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I have a form with a dropdown for quicker navigation of records in a form. It is based on the table the form is bound to. When the value is changed (i.e. click on dropdown, select an entry), it should then jump to the correct record.

Access 2007 has the action 'SearchForRecord' which does what I want. However, Access 2003 does not have this. How can I perform this task in Access 2007?

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You can try the following code in the OnChange event of your combobox or associate it with a button after a selection has been made:

Private Sub cboExample_Change()
  'Requires reference to Microsoft DAO 3.x Object Library '
  Dim rs As DAO.Recordset

  Set rs = Forms!frmExample.RecordsetClone

  rs.FindFirst "[ExampleID] = " & Me.cboExample

  If Not rs.NoMatch Then 
      Forms!frmExample.Bookmark = rs.Bookmark
  End If

End Sub

Hope this helps,


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Hi Robert, you can highlight your code and choose the code button (it has 010 on it) to format as above, mostly it indents everything four spaces. – Fionnuala Jul 29 '09 at 19:15
Thanks for the tip, Remou. I had tried to do that, but when I cut & pasted, it only displayed the top line in the code block. Guess I was doing it wrong! – Sesame Jul 29 '09 at 21:14

You are probably looking for the FindFirst method.

Here is an example of how it might be used:

Function FindRecord (rstTemp As Recordset, _
    strFind As String) As Boolean

    rstTemp.FindFirst strFind

    FindAny = IIf(rstTemp.NoMatch, False, True)
End Function
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up vote 0 down vote accepted

Was a lot simpler than expected, used DoCmd.ApplyFilter.

Private Sub PK_Combo_Change()
    DoCmd.ApplyFilter , "[PrimaryKey] = " & PK_Combo.Value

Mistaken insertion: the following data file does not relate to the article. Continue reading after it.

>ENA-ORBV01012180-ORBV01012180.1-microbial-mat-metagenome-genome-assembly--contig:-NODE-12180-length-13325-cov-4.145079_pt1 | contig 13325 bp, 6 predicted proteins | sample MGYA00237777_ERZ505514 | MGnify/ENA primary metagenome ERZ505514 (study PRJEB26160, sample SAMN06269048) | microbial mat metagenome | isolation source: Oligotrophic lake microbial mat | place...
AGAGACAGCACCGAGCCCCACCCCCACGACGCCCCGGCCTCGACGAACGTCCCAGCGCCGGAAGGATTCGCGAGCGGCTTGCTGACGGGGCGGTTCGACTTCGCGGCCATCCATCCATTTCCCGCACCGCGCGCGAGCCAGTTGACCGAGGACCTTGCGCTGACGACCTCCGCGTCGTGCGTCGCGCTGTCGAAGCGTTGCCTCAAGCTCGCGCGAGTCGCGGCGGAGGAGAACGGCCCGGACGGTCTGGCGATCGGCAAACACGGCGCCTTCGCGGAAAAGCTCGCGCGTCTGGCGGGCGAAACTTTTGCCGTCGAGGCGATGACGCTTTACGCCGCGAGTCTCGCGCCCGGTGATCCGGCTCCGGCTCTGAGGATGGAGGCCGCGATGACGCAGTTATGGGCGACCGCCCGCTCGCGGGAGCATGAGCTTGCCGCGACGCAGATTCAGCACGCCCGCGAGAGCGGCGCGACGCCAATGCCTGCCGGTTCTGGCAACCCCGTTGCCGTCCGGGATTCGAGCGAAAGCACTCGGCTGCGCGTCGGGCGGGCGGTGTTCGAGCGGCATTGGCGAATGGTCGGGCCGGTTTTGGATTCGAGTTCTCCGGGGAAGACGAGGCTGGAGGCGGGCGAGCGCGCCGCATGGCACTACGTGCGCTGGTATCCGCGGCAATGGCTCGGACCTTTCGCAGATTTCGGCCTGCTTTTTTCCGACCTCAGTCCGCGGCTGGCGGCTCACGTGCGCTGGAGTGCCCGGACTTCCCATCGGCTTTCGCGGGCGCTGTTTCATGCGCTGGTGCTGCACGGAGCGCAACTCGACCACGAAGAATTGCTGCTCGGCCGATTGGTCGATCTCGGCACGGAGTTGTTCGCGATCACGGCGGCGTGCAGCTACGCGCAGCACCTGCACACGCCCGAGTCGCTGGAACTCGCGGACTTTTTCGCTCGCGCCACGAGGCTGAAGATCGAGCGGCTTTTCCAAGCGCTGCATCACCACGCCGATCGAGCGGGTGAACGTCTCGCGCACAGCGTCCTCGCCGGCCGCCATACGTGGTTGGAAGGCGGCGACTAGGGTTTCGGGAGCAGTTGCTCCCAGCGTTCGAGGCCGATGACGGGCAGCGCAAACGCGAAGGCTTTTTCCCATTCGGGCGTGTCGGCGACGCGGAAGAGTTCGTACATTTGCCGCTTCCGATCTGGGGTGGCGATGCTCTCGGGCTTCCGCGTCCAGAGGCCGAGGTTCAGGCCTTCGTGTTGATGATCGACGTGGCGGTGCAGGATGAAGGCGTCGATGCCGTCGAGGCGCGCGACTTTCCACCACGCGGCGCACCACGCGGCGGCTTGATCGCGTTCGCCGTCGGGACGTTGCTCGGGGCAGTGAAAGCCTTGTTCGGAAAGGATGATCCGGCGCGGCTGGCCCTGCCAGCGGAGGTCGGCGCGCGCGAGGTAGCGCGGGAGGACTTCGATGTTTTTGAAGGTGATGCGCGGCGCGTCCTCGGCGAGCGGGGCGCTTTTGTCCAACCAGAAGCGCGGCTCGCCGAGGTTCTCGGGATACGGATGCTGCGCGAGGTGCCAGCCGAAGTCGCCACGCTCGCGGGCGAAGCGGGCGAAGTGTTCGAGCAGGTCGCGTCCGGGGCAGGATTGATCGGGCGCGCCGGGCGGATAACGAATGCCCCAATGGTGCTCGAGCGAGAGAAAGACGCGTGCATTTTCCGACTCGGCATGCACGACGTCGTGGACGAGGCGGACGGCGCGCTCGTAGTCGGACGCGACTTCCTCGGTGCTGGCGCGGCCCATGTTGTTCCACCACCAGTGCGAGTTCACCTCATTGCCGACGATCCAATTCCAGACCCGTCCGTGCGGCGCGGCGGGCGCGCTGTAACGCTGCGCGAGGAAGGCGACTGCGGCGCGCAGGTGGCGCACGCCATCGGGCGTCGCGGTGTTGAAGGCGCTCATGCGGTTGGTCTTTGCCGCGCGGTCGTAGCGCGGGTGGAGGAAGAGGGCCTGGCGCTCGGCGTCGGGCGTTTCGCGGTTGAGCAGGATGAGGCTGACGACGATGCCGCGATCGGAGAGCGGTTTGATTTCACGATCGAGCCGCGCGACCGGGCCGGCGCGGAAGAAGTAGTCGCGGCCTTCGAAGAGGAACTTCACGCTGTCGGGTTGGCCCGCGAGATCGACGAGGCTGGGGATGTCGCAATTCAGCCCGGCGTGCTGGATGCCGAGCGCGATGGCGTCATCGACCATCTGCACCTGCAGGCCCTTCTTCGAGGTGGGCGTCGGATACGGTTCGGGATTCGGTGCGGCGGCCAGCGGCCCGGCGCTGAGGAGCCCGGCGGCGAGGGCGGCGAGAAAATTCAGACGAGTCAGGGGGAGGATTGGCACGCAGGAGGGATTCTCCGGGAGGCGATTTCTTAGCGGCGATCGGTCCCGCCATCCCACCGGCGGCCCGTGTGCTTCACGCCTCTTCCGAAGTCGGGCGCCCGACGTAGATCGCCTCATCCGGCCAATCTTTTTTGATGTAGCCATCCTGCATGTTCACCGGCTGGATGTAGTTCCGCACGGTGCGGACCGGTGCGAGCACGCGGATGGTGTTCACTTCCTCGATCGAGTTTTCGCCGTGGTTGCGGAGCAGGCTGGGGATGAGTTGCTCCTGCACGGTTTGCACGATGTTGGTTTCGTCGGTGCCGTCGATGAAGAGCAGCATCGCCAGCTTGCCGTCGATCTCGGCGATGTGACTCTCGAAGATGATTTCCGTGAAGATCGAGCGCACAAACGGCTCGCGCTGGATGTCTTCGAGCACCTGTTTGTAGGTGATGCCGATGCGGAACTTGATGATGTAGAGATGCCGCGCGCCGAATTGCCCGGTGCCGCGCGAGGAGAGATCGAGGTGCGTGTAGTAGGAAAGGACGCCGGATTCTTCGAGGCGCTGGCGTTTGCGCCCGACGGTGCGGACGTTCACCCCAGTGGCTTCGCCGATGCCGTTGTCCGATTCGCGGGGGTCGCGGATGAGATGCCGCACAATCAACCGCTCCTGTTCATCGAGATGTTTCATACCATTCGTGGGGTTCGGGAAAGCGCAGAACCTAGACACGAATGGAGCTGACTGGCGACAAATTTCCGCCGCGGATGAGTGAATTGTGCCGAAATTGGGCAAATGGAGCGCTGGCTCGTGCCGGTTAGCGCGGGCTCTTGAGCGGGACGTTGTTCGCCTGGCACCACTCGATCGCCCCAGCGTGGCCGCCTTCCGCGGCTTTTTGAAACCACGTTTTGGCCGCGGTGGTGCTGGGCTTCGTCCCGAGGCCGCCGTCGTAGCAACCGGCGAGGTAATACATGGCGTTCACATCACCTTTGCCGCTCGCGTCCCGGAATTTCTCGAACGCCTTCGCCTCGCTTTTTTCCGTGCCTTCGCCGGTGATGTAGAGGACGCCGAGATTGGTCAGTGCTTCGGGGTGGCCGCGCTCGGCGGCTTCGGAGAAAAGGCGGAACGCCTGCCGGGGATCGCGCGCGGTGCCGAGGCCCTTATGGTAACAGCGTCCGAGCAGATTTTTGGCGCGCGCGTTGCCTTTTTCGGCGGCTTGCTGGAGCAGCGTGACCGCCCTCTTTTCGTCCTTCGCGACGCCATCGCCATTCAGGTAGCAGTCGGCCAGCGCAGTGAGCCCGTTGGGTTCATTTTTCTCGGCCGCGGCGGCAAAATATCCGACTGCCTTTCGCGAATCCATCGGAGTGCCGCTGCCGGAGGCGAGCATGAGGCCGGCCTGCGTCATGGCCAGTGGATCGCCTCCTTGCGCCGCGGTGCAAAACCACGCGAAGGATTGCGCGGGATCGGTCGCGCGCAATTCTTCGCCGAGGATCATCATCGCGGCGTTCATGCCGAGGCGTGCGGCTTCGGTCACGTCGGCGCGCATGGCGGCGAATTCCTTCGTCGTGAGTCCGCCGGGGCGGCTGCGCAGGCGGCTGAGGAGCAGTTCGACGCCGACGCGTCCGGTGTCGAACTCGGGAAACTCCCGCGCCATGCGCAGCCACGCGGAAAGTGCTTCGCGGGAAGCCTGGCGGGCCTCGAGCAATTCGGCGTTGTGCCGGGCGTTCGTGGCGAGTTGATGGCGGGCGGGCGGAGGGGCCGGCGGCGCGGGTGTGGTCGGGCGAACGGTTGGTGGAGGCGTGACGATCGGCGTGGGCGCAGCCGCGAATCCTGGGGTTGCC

End Sub
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I would edit @Robert's code to be this:

  With Forms!frmExample.RecordsetClone
    FindFirst "[ExampleID] = " & Me!cboExample
    If Not .NoMatch Then 
       If Me.Dirty Then Me.Dirty = False
       Forms!frmExample.Bookmark = .Bookmark
    End If
  End With

I see absolutely no reason to initialize a recordset variable when that recordset already exists and can be easily worked with inside a WITH block.

Also, it's essential to save any edits before departing a record with bookmark navigation, because that forces all validation to happen explicitly, rather than implicitly in the record departure. Historically speaking, Jet bookmark navigation was prone to eating errors that occured in the implicitly invoked save. Presumably, along with the other bookmark bugs, that has been stamped out, but I just think it's better to save a dirty record explicitly rather than just assume everything is going to go swimmingly.


The code for this operation that created by the wizards in recent versions of Access (before 2007, i.e., 2002 and 2003) is dreadful. It uses a declared recordset variable (as @Robert's code did), but doesn't clean it up after using it (i.e., setting it to Nothing). It also uses the form's Recordset.Clone, instead of the already existing .RecordsetClone (they are distinct objects). Last of all, instead of using .NoMatch, it uses "If Not rs.EOF", which just makes little sense. I've been told that the reason for this was so that it would work with forms that have ADO recordsets, but ADO recordsets don't have a .FindFirst method, so this is ludicrous. True, you could change just the .FindFirst to .Find and it would work, but it's just awful, awful code.

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